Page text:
The Anatasa Trojan Lurking in Google Play Store, Masquerading as Useful Apps

Trojan Anatsa, also known as TeaBot, has reportedly infected dozens of applications on Google Play. This malware steals users’ confidential data, including banking information, marking a critical level of malicious software presence on the Android app store.

Cybersecurity Threat into Google Play

According to the research conducted by the Zscaler, a security technology-specialized company, hackers have been actively using Google Play for the distribution of the Anatsa Trojan. The Trojan disguises itself as regular (useful) apps like file managers, QR code scanners, and translators. Dozens of these malicious programs have infiltrated Google Play, infecting millions of user devices.

As reported by Extremetech, upon installation of these programs on a device, Anatsa silently downloads malicious code or additional components from the hackers’ remote servers. This typically appears as a regular app update. The Trojan then requests permission to use various device functions before scanning for financial organization applications and services such as banks and payment systems. If such apps are found, Anatsa swaps their interface with fake login pages to steal account details.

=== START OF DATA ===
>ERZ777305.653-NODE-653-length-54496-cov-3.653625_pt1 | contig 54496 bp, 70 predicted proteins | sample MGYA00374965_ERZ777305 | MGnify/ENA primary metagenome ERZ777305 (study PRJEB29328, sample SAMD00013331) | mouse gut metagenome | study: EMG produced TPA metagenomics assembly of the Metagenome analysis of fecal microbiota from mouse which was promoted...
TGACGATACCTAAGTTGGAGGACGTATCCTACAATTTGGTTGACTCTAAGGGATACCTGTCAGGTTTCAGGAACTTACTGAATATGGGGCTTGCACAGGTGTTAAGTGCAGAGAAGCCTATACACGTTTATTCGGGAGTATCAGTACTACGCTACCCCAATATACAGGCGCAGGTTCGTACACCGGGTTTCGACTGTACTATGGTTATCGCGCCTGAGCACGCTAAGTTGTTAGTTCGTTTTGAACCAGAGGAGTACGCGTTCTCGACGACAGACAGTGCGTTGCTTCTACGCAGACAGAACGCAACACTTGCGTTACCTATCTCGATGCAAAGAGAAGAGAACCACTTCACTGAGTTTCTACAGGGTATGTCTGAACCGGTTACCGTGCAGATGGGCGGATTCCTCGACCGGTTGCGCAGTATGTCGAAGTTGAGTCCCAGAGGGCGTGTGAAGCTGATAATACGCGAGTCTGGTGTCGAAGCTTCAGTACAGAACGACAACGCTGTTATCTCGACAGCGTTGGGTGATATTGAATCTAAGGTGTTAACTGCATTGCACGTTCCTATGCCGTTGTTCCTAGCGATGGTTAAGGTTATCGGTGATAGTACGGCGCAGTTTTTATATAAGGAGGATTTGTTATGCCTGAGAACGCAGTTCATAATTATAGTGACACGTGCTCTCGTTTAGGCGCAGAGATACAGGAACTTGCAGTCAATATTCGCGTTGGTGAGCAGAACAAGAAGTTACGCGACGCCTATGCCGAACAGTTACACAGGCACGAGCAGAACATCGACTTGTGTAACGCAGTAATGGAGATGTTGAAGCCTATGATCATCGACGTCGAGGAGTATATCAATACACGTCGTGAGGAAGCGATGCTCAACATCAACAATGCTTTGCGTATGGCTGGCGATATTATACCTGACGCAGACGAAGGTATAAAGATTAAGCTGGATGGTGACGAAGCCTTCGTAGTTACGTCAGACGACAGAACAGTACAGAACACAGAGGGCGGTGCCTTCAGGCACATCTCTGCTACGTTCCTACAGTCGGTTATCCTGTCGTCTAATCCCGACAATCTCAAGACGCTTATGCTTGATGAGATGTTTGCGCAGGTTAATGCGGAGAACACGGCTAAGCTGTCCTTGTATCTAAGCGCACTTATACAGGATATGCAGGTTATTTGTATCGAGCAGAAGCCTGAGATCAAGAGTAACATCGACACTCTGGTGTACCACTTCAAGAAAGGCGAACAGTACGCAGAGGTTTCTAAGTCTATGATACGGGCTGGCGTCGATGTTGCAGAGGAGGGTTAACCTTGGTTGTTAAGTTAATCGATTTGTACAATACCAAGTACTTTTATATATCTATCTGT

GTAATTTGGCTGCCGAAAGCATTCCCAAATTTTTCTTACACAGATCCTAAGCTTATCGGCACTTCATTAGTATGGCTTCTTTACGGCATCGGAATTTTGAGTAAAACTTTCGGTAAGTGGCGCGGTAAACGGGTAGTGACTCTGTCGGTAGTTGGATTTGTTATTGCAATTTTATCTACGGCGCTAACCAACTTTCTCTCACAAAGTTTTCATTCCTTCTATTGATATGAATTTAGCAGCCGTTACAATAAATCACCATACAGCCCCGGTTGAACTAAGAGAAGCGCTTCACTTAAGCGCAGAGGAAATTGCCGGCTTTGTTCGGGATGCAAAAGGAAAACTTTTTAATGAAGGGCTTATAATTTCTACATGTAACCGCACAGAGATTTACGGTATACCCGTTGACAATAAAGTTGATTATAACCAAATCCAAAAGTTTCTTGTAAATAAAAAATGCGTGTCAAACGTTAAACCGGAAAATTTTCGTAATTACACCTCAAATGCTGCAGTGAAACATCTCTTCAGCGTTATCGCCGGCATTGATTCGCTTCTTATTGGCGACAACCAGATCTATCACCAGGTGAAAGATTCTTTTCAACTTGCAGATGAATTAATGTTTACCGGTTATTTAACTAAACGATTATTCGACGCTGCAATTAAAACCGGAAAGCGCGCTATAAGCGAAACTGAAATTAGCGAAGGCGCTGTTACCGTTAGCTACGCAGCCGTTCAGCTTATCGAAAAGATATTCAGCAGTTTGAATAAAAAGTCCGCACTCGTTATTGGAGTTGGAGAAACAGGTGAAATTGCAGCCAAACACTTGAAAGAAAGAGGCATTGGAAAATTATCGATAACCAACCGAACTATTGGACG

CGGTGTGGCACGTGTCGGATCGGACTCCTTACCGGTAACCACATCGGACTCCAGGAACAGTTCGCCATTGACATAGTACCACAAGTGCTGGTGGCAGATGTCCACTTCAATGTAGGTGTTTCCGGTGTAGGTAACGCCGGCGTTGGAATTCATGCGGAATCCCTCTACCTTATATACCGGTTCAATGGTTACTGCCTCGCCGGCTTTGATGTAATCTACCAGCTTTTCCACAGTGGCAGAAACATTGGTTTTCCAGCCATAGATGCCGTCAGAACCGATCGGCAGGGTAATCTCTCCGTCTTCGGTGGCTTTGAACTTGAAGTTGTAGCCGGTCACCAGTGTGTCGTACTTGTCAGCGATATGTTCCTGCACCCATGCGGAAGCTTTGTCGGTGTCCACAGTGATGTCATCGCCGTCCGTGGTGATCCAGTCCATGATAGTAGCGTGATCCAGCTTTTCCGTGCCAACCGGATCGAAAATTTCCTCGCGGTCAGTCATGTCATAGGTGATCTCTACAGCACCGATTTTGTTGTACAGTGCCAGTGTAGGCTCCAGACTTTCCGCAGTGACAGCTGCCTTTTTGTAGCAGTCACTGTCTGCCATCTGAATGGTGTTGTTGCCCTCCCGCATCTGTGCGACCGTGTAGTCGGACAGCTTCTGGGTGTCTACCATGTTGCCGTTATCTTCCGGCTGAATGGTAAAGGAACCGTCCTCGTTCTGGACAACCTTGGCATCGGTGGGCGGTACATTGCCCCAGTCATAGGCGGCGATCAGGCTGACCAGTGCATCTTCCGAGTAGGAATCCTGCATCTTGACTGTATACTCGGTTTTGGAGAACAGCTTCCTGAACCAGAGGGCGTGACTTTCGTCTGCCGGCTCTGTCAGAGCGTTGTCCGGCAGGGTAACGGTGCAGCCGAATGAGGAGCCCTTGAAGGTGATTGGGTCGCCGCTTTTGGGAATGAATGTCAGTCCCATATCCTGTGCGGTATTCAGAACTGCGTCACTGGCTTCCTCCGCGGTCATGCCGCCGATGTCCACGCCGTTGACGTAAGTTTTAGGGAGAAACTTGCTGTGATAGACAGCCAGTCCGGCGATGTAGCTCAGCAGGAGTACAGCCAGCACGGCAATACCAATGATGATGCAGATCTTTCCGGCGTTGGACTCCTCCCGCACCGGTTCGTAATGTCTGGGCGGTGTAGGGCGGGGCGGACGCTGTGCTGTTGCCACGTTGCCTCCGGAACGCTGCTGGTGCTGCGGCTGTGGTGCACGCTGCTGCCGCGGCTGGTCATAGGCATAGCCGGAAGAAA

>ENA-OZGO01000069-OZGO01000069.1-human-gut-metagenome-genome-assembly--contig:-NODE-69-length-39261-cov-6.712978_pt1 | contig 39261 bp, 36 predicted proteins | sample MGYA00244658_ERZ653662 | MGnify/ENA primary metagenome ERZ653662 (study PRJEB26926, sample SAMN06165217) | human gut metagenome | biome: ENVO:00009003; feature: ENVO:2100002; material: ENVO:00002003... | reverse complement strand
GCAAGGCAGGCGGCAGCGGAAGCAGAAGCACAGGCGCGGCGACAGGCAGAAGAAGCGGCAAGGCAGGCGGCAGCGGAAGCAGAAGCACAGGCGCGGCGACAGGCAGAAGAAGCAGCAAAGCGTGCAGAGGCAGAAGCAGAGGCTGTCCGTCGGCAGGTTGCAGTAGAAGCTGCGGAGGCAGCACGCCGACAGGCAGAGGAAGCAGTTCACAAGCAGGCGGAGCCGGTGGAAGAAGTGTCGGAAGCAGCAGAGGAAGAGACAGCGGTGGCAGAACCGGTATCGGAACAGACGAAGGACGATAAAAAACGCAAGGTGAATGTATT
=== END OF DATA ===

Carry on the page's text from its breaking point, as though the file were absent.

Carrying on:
Scale of the Cyber-Attack

Researchers stumbled upon dozens of such malicious programs in Google Play; each program was downloaded an average of 70,000 times. Although Anatsa is currently the fastest-growing threat, it accounts for only 2.1% of attacks. Over 50% of attack rates were from Trojans Joker and Facestealer, which largely aim to steal social media account data, SMS messages, and various other information.

The majority of these viruses often disguise themselves as useful apps for handling QR codes, PDF files, image processing software, and device personalization programs. Cybercriminals have found leveraging Google Play for malware distribution to be an effective strategy. This is because many users correlate an app’s popularity with its reliability and security and thus more likely to download apps with a significant number of installations. The hackers advertise their “useful” apps, boosting their installation ratings, leading to more device infections and gaining access to confidential data of enormous numbers of people worldwide.

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